Fictionalising the most traumatic part of your life in autobiographical art is more often than not the initial impulse for the work of art itself – an unbearable inner tension in search for external outlet for controlled demolition or straight up catharsis, demanding witnesses to ease the long, thorny passage to acceptance.
However, in Jennifer Fox‘s The Tale the author went so much further than mere mimesis, not removing herself in name or in deed more than an inch away from the hemorrhaging bottomless pit of a wound festering for 35 years. A sexual damage mentally packaged as a taboo love affair – an irreversible seduction interpreted as consensual in the imaginings of a 13-year-old girl determined to preserve the right of her passage to womanhood.
While I was watching it something else than what was in front of me was playing in my mind, as if it were not so much a film as an audio-visual aid of recall… What was struggling to come through, and didn’t quite make it until well after the credits rolled was a processing of the darkest part of the tale… Not the excruciating act of violation itself, depicted with decorum, and at the same time, as never seen in cinema before – but the moment Jennifer, aged 13 (astonishing, steely Isabelle Nélisse) decides that she was not the victim in a sexual relationship with a 40-year-old man, and not subject to a betrayal of trust by an older woman she idolised. She firmly asserts directly into the camera that although she was hurt by them, she was truly loved by them. And that somehow makes things even.
In that moment the voice of her 48-year-old self (a stoic Laura Dern) foretells her future born out of that single act of steely self-preservation, a deep dive into a devastating self-denial – a life of solitude, detachment, a promiscuous, workaholic path, with no deep emotional commitments or entanglements.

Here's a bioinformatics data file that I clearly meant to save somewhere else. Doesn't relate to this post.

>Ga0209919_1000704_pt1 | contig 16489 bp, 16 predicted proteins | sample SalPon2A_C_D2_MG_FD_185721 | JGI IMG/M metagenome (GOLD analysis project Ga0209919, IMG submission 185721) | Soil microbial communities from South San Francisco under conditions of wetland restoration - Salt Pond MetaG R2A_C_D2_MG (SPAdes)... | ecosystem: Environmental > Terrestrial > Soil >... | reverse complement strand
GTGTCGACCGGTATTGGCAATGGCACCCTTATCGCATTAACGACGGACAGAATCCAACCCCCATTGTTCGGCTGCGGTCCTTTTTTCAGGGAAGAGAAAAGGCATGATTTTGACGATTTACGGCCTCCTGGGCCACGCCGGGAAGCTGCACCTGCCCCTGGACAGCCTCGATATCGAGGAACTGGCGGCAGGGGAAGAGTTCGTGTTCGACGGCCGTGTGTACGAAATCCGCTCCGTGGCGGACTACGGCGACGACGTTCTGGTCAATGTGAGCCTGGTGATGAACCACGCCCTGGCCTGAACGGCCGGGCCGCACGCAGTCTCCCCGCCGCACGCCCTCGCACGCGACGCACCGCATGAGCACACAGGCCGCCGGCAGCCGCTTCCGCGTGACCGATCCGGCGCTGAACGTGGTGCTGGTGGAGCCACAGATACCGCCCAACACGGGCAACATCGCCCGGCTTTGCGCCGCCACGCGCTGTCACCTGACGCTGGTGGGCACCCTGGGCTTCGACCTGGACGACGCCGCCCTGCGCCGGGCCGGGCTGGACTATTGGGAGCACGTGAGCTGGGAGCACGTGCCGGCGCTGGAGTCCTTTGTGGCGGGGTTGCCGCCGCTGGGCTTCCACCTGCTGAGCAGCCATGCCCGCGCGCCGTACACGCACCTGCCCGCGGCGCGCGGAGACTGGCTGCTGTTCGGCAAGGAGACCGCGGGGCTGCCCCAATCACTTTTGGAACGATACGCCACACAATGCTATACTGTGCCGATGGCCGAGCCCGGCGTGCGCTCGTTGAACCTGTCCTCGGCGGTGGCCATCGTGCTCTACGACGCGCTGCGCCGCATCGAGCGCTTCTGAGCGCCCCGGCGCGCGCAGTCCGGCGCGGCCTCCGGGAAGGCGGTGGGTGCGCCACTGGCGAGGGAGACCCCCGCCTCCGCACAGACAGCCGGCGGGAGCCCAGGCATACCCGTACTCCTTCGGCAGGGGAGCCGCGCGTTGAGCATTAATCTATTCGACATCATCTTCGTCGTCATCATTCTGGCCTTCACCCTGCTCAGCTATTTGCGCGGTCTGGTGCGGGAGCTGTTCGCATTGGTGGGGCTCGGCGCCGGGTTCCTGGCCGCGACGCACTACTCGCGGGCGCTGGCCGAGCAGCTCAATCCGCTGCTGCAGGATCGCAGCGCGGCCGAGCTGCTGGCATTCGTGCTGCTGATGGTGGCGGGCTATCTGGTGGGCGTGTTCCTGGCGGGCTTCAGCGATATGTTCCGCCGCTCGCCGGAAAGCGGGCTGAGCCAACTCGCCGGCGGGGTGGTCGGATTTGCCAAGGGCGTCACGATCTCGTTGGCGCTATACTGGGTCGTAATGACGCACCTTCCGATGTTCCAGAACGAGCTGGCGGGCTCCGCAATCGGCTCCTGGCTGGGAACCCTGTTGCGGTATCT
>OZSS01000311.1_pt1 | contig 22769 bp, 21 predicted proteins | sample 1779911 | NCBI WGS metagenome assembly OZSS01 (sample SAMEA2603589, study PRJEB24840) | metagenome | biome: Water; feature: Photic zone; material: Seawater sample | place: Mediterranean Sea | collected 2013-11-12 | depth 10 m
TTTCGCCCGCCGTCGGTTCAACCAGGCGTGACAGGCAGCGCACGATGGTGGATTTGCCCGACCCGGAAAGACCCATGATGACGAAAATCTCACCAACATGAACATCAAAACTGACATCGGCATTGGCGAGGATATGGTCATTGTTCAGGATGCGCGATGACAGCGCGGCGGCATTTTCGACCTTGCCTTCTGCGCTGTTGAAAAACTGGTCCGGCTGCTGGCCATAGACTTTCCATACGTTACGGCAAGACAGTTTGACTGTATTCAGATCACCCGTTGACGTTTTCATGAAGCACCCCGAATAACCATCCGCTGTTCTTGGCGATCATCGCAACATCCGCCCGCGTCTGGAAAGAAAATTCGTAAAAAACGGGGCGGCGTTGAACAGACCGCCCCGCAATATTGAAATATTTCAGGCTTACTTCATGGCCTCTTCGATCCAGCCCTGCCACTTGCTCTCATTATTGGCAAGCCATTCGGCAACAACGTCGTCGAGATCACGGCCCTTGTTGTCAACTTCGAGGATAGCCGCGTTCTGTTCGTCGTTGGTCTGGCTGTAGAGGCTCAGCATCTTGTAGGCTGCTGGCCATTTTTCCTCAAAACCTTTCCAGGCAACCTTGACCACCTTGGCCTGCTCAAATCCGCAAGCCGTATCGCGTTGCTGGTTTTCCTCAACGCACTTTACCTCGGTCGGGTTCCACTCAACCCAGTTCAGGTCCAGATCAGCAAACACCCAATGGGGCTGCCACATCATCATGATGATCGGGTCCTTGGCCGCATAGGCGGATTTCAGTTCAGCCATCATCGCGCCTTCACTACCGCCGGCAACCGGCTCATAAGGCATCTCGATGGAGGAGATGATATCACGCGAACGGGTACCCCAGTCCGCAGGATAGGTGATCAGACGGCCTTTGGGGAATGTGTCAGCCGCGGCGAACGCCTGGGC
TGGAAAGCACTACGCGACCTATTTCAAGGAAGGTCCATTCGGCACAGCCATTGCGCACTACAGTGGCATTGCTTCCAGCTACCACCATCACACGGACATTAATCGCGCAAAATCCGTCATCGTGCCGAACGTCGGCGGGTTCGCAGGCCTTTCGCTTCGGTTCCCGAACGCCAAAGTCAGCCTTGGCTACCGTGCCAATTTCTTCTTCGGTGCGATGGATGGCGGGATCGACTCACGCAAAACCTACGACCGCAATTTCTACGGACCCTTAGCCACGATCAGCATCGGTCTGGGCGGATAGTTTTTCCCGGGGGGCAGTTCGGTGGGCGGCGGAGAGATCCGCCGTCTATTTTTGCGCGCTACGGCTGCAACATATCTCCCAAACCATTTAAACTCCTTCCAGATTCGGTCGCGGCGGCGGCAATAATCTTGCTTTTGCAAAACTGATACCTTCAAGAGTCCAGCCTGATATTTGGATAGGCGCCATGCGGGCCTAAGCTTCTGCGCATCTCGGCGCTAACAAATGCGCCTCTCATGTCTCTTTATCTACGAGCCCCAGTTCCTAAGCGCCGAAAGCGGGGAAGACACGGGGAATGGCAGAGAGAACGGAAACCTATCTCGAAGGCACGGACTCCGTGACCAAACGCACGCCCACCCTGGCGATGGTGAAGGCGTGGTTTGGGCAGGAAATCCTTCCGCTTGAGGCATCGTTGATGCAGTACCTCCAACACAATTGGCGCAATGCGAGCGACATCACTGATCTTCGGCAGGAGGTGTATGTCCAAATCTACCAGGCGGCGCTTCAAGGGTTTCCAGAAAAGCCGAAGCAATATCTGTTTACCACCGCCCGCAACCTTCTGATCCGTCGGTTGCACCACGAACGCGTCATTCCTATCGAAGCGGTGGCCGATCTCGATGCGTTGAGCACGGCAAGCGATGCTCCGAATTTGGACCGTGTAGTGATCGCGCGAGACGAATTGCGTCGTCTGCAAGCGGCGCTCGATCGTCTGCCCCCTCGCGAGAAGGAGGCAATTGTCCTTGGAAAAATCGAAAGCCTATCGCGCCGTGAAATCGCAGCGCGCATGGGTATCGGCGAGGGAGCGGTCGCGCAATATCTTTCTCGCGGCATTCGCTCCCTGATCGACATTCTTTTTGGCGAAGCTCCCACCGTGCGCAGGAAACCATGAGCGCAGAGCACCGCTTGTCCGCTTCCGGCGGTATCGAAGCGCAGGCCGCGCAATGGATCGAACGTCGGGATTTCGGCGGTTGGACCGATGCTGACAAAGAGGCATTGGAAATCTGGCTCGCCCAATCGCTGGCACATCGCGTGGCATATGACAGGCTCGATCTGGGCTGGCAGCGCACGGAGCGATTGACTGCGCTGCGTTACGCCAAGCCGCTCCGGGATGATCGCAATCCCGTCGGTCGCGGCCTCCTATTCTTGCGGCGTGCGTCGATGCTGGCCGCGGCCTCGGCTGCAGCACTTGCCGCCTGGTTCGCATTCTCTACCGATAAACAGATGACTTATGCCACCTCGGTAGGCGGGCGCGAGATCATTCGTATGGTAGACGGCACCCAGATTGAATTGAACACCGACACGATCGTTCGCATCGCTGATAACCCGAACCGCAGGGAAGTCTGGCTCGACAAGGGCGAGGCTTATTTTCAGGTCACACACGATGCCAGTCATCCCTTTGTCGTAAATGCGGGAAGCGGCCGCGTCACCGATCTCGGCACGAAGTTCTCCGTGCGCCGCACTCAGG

An essential part of understanding how continual abuse can survive unchallenged, be it of a sexual, emotional, and/or physical nature, is tracing the stories we hypnotise ourselves into so we can objectively survive, the way memory plays tricks on us, what we remember, and what we choose to forget.
This glamorisation of our own suffering by filtering the light of awareness – letting just enough shine through to create exotic shadows in places where desecrated reality used to be – creates an inevitable disconnect between the palpable world and our emotional reactions to it, total energy conserved and spent in covering up, blocking down, buckling your seat belt and soldiering through, all this converges into the simple need to be accepted, to be loved, no matter the pain.
The Tale is a story of what we are willing to give up for this precious feeling that we are cherished above all others, that we are that special someone to someone else, the story of how abuse comes not in the guise of the obviously monstrous, but through the beautiful, deceitful object of affection, the most treacherous illusion lonely hearts can ever conjure.
Artistic faults, and inconsistencies be damned, this film is an act of pure courage, a masterclass in honesty.